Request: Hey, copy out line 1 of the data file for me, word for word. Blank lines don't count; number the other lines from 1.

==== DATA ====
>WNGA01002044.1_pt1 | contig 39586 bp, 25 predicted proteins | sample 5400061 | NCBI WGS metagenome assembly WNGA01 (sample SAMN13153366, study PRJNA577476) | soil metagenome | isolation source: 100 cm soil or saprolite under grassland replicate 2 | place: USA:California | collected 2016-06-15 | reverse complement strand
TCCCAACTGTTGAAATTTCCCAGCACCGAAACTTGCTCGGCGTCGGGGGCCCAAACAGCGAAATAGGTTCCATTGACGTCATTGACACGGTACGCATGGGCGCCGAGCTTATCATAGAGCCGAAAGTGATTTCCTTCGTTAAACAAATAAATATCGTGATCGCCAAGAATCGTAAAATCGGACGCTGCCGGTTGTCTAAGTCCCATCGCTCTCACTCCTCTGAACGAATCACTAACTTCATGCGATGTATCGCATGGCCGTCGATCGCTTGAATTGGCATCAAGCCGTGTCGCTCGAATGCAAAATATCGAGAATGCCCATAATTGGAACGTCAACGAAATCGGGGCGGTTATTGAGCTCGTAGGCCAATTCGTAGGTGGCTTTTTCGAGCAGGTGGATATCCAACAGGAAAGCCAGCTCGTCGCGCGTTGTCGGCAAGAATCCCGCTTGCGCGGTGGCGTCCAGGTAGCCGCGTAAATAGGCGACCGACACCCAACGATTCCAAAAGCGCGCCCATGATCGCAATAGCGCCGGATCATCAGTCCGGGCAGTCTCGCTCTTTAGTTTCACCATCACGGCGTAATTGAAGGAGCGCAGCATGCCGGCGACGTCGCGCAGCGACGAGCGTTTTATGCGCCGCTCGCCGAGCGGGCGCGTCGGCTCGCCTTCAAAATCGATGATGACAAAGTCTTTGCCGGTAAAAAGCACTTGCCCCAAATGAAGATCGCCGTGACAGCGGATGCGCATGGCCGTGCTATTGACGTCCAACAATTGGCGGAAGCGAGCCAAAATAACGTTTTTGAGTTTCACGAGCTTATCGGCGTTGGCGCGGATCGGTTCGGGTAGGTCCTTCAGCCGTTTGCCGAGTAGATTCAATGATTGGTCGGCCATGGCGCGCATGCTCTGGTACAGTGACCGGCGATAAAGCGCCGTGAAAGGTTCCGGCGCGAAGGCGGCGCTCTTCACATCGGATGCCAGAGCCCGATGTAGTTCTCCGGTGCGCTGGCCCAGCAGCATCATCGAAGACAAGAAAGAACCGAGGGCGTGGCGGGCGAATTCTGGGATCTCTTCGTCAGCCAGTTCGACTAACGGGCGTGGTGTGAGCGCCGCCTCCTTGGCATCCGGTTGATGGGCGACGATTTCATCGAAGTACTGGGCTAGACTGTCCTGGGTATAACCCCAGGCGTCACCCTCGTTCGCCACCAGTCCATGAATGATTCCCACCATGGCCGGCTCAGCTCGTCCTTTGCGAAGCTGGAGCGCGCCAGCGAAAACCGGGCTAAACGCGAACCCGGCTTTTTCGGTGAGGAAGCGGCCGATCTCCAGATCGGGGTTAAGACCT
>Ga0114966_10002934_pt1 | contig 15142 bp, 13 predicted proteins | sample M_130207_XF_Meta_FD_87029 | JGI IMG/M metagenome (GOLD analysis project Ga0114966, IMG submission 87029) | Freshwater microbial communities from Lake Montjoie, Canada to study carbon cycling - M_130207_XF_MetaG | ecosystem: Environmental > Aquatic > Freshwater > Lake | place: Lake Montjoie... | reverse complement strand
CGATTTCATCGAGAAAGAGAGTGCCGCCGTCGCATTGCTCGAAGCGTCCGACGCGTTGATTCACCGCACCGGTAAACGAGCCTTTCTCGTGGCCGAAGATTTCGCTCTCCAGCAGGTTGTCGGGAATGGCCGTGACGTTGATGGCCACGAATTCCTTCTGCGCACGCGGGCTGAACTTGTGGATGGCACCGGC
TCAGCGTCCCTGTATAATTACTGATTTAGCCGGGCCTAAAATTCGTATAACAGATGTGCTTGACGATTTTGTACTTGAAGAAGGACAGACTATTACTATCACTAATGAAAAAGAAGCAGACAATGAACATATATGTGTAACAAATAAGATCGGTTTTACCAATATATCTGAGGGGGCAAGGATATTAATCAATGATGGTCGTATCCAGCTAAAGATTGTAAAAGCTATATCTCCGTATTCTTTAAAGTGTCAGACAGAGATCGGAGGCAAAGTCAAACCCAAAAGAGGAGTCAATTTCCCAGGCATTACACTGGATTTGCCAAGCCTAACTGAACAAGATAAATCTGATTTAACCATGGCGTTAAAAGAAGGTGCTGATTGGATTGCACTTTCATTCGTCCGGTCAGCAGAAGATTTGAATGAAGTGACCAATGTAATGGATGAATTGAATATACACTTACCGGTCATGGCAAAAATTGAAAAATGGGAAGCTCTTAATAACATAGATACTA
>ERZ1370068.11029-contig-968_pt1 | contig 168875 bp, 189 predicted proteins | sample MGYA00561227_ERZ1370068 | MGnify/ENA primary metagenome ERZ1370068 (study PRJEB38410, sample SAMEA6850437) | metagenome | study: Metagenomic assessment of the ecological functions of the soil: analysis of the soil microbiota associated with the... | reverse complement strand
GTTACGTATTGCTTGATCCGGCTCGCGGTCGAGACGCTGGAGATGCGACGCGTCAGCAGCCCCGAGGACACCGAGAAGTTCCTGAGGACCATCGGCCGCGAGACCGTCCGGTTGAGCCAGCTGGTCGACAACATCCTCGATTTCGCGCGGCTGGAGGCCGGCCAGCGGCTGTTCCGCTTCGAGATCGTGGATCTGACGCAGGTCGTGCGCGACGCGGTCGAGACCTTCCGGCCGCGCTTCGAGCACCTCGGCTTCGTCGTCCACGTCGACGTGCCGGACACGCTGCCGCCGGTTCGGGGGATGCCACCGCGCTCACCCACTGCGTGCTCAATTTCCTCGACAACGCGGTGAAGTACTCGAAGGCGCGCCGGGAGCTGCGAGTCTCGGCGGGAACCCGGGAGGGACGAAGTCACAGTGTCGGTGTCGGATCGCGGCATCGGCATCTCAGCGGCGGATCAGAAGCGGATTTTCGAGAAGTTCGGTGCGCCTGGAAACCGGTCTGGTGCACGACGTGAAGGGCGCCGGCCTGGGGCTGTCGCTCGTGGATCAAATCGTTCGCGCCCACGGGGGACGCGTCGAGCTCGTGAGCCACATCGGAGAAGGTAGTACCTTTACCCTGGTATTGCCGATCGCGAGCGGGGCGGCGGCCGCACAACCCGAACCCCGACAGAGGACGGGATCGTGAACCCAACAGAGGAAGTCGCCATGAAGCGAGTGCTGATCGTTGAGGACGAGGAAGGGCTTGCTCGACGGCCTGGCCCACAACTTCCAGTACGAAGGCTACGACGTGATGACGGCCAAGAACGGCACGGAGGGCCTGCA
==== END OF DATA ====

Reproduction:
>WNGA01002044.1_pt1 | contig 39586 bp, 25 predicted proteins | sample 5400061 | NCBI WGS metagenome assembly WNGA01 (sample SAMN13153366, study PRJNA577476) | soil metagenome | isolation source: 100 cm soil or saprolite under grassland replicate 2 | place: USA:California | collected 2016-06-15 | reverse complement strand